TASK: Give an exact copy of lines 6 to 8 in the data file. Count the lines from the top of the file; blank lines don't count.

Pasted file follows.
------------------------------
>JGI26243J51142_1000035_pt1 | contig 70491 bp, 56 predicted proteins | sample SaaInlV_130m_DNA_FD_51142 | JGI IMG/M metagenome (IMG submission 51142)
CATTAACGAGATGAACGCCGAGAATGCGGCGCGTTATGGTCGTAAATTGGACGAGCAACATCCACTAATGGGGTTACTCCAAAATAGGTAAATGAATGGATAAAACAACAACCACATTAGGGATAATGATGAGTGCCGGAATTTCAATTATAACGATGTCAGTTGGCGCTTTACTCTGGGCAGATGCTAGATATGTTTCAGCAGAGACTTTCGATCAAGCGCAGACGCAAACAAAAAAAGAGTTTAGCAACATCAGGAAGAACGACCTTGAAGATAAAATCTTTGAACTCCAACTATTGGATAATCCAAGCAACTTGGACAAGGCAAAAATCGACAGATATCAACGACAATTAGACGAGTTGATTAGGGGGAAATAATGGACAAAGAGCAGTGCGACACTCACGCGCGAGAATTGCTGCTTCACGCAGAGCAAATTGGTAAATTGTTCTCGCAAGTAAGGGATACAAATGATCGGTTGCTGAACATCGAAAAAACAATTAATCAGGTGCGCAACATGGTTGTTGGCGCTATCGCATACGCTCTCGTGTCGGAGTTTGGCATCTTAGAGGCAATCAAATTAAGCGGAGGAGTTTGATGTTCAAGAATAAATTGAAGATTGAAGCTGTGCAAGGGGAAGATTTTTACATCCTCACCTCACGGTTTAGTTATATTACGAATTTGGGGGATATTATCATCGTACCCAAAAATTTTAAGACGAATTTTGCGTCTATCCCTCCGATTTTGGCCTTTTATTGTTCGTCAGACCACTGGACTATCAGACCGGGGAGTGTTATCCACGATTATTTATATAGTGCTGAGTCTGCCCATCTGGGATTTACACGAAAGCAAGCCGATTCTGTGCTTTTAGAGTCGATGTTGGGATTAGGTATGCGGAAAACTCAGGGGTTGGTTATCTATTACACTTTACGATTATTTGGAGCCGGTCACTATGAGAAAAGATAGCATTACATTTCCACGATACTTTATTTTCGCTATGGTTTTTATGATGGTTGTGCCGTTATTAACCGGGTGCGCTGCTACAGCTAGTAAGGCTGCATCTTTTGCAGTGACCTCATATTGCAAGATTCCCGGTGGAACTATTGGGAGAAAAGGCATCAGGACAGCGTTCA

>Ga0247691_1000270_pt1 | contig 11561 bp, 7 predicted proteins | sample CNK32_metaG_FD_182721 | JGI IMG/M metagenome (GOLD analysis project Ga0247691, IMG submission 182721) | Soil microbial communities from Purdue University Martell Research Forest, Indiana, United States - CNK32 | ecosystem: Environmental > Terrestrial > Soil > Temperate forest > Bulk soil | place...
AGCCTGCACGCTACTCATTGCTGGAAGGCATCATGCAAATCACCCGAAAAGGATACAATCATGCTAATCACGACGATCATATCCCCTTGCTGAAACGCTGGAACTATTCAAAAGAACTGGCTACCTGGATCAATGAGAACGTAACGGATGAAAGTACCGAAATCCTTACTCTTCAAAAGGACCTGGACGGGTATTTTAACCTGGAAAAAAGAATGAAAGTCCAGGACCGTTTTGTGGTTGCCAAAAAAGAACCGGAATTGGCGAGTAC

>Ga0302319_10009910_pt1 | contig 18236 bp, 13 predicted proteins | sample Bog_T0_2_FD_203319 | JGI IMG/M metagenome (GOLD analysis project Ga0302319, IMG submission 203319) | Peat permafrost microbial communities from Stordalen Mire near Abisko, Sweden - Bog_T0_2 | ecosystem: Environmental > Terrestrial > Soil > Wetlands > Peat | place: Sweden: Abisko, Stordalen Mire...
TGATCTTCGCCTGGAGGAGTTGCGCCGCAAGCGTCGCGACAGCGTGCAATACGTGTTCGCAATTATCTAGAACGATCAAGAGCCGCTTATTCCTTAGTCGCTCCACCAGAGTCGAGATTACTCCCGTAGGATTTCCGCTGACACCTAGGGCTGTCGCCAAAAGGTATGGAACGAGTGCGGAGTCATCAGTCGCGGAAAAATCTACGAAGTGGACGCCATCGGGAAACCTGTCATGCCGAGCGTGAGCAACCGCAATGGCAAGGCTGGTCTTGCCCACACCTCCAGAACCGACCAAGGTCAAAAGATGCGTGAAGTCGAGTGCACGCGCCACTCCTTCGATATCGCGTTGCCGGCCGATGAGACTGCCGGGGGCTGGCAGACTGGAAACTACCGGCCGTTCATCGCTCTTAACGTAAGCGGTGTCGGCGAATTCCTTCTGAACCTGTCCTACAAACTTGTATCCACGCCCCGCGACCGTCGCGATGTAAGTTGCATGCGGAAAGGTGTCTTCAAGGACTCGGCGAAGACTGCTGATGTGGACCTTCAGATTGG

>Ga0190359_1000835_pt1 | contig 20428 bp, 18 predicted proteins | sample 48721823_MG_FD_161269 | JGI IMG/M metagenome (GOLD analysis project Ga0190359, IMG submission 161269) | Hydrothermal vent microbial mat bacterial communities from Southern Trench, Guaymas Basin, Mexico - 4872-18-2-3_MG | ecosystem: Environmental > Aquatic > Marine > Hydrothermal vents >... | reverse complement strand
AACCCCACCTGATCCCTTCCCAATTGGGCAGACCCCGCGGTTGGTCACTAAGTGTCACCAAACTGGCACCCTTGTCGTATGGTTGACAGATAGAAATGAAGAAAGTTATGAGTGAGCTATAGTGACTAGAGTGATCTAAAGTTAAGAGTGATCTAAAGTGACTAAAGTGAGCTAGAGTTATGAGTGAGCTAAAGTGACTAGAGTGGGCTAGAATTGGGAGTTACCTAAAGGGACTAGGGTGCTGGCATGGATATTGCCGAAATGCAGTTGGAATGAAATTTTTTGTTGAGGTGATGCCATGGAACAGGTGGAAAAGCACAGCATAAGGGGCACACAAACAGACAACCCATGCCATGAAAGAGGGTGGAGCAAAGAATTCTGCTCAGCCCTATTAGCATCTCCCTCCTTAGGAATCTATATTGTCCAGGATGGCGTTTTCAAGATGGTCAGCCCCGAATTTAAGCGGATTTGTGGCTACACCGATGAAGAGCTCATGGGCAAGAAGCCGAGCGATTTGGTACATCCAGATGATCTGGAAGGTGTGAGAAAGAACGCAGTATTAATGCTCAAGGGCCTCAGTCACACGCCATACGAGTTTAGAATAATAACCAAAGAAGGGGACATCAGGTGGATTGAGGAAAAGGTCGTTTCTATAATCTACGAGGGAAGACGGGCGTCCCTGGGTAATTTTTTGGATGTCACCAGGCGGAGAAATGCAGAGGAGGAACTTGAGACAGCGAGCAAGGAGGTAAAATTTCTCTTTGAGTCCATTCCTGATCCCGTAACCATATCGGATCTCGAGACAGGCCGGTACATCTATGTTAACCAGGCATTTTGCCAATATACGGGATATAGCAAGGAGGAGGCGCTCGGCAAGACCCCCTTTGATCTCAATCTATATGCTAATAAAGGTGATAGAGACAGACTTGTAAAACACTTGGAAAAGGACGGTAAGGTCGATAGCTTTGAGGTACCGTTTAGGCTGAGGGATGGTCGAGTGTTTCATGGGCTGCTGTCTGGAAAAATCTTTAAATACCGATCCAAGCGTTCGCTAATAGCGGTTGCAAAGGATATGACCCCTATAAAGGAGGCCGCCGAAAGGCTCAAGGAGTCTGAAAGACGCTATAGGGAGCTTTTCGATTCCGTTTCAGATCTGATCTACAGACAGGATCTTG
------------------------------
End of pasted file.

TGATCTTCGCCTGGAGGAGTTGCGCCGCAAGCGTCGCGACAGCGTGCAATACGTGTTCGCAATTATCTAGAACGATCAAGAGCCGCTTATTCCTTAGTCGCTCCACCAGAGTCGAGATTACTCCCGTAGGATTTCCGCTGACACCTAGGGCTGTCGCCAAAAGGTATGGAACGAGTGCGGAGTCATCAGTCGCGGAAAAATCTACGAAGTGGACGCCATCGGGAAACCTGTCATGCCGAGCGTGAGCAACCGCAATGGCAAGGCTGGTCTTGCCCACACCTCCAGAACCGACCAAGGTCAAAAGATGCGTGAAGTCGAGTGCACGCGCCACTCCTTCGATATCGCGTTGCCGGCCGATGAGACTGCCGGGGGCTGGCAGACTGGAAACTACCGGCCGTTCATCGCTCTTAACGTAAGCGGTGTCGGCGAATTCCTTCTGAACCTGTCCTACAAACTTGTATCCACGCCCCGCGACCGTCGCGATGTAAGTTGCATGCGGAAAGGTGTCTTCAAGGACTCGGCGAAGACTGCTGATGTGGACCTTCAGATTGG

>Ga0190359_1000835_pt1 | contig 20428 bp, 18 predicted proteins | sample 48721823_MG_FD_161269 | JGI IMG/M metagenome (GOLD analysis project Ga0190359, IMG submission 161269) | Hydrothermal vent microbial mat bacterial communities from Southern Trench, Guaymas Basin, Mexico - 4872-18-2-3_MG | ecosystem: Environmental > Aquatic > Marine > Hydrothermal vents >... | reverse complement strand
AACCCCACCTGATCCCTTCCCAATTGGGCAGACCCCGCGGTTGGTCACTAAGTGTCACCAAACTGGCACCCTTGTCGTATGGTTGACAGATAGAAATGAAGAAAGTTATGAGTGAGCTATAGTGACTAGAGTGATCTAAAGTTAAGAGTGATCTAAAGTGACTAAAGTGAGCTAGAGTTATGAGTGAGCTAAAGTGACTAGAGTGGGCTAGAATTGGGAGTTACCTAAAGGGACTAGGGTGCTGGCATGGATATTGCCGAAATGCAGTTGGAATGAAATTTTTTGTTGAGGTGATGCCATGGAACAGGTGGAAAAGCACAGCATAAGGGGCACACAAACAGACAACCCATGCCATGAAAGAGGGTGGAGCAAAGAATTCTGCTCAGCCCTATTAGCATCTCCCTCCTTAGGAATCTATATTGTCCAGGATGGCGTTTTCAAGATGGTCAGCCCCGAATTTAAGCGGATTTGTGGCTACACCGATGAAGAGCTCATGGGCAAGAAGCCGAGCGATTTGGTACATCCAGATGATCTGGAAGGTGTGAGAAAGAACGCAGTATTAATGCTCAAGGGCCTCAGTCACACGCCATACGAGTTTAGAATAATAACCAAAGAAGGGGACATCAGGTGGATTGAGGAAAAGGTCGTTTCTATAATCTACGAGGGAAGACGGGCGTCCCTGGGTAATTTTTTGGATGTCACCAGGCGGAGAAATGCAGAGGAGGAACTTGAGACAGCGAGCAAGGAGGTAAAATTTCTCTTTGAGTCCATTCCTGATCCCGTAACCATATCGGATCTCGAGACAGGCCGGTACATCTATGTTAACCAGGCATTTTGCCAATATACGGGATATAGCAAGGAGGAGGCGCTCGGCAAGACCCCCTTTGATCTCAATCTATATGCTAATAAAGGTGATAGAGACAGACTTGTAAAACACTTGGAAAAGGACGGTAAGGTCGATAGCTTTGAGGTACCGTTTAGGCTGAGGGATGGTCGAGTGTTTCATGGGCTGCTGTCTGGAAAAATCTTTAAATACCGATCCAAGCGTTCGCTAATAGCGGTTGCAAAGGATATGACCCCTATAAAGGAGGCCGCCGAAAGGCTCAAGGAGTCTGAAAGACGCTATAGGGAGCTTTTCGATTCCGTTTCAGATCTGATCTACAGACAGGATCTTG